Chitty Chitty Bang Bang (Chitty Chitty Bang Bang #1), by Ian Fleming

Eight stars

While most famous for his work on creating Agent 007, Ian Fleming wrote this classic children’s story many years ago, which entertains as much as it captures the interest of many young readers. Commander Caractacus Pott has a long history of inventing things, which provides limited success and forces the family to gather round in times of financial strain. After selling one of his ideas to a local confectionary, the Potts head out to purchase their first family car. Commander Pott brings his wife (Mimsie) and twins (Jeremy and Jemima) along to find a vehicle that might suit them. One that has been left to the side catches their attention and soon the Potts have a vehicle of their own. This vehicle appears somewhat standard in appearance but seems to have a personality all its own, down to its name, Chitty Chitty Bang Bang. The Pott Family find themselves out exploring the rural English countryside one day when things take a slight detour and Chitty begins showing off her wonderful capabilities (as many will know, cars prefer to be ‘she’ and Fleming discusses this). Departing the confines of England, Chitty takes the Commander and his brood on a continental exploration, which goes from exciting to problematic in the blink of an eye. Jemima and Jeremy are soon placed in danger and no one can help them, though Chitty might have seen in all, if only she can get the Commander and Mimsie to heed her alerts. A wonderful story that will keep the young reader hooked until the very last pages.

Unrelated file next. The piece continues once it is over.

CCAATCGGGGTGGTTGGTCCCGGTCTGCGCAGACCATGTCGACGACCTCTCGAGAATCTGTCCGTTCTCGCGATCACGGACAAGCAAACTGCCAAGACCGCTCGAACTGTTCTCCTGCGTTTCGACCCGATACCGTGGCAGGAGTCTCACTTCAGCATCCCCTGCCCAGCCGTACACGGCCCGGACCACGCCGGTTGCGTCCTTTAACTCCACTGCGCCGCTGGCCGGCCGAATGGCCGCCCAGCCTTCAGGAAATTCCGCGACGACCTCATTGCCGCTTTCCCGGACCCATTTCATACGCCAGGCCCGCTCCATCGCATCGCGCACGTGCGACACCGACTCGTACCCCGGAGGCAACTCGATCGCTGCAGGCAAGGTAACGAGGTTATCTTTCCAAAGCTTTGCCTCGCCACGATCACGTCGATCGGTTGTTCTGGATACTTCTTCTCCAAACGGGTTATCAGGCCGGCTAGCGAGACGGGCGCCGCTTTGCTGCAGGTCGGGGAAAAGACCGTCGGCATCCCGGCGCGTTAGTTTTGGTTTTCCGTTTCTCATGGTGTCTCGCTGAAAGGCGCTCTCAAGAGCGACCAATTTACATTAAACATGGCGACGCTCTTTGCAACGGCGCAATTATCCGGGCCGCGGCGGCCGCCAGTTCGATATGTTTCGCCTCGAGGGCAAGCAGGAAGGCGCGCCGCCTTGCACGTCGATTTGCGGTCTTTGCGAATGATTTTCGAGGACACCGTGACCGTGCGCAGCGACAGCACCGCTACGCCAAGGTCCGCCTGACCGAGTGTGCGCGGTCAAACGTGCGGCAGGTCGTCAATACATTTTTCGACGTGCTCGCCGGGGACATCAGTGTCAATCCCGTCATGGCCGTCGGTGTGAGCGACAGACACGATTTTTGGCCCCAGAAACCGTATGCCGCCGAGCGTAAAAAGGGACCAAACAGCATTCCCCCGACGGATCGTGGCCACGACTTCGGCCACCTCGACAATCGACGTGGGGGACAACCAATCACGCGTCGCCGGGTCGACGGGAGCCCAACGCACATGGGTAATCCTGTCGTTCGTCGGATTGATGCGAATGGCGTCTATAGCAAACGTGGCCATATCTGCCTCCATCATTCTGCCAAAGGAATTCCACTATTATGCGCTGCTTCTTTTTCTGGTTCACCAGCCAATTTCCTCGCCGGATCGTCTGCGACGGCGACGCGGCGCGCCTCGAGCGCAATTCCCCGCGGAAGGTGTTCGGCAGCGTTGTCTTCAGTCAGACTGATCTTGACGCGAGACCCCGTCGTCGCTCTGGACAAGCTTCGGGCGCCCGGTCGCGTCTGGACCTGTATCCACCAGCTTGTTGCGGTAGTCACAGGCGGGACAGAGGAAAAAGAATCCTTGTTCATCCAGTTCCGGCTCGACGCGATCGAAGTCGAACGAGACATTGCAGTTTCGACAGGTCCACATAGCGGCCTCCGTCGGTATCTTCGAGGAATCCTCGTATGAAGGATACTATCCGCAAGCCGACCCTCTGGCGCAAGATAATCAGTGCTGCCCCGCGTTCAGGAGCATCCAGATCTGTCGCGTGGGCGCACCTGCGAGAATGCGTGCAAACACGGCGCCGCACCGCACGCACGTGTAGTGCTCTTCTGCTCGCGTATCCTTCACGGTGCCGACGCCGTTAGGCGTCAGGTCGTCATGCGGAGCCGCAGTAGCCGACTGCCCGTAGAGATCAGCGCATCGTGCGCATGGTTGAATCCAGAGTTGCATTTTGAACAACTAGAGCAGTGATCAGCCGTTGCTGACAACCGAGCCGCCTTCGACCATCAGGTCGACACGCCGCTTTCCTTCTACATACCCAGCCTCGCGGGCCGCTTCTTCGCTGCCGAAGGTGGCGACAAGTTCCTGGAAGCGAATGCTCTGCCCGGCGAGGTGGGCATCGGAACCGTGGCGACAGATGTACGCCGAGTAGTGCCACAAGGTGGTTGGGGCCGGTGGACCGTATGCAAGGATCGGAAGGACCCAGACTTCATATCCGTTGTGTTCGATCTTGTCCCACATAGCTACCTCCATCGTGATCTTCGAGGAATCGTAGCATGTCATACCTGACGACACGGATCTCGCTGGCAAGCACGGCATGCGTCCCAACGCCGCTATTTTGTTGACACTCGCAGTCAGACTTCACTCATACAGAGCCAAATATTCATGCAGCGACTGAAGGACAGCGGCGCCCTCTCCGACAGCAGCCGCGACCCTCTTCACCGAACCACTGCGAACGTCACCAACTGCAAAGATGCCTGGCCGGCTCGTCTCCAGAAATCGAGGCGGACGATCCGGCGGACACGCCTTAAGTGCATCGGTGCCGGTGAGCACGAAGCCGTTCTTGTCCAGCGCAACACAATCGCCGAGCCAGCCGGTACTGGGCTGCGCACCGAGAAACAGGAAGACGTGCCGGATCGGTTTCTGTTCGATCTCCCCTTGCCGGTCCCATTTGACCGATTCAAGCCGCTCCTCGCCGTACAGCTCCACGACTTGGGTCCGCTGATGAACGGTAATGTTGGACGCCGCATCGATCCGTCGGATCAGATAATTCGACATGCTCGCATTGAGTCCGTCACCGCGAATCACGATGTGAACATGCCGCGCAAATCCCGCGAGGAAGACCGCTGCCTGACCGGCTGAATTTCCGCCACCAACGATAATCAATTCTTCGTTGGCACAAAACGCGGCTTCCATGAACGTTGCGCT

I will admit that I had heard of this book (and movie) a long time ago, but it is only now, when asked to do a quick buddy read, that I decided to go all in. Fleming takes this outrageous idea and puts a nice spin on it, perfect for young readers. While there is much that can be said of Commander Pott, the story is rightly all about this unique vehicle, though the other characters found herein keep things light and adventurous. Fleming teases readers with what might be around the corner, beginning with talk of a magical sweet, but soon pushes the story well away from inventions and into the fast-paced world of travels and trouble. In a fashion that I have only seen in English children’s books, the narrator keeps the reader fully involved and helps push speculation to its limits, while also making sure that no one is left behind. The twists and turns of this tale are wonderfully paced and the reader is sure to want more. As do I, admittedly. So, I’ll rush out to read the next three in the series, though it is too bad that Fleming never got around to writing those, too busy keeping the rest of the world safe with James Bond.

Kudos, Mr. Fleming for your wonderful beginning to a series of children’s novels sure to bamboozle as much as they excite the young reader. I feel like a kid again as I devoured this wonderful story.

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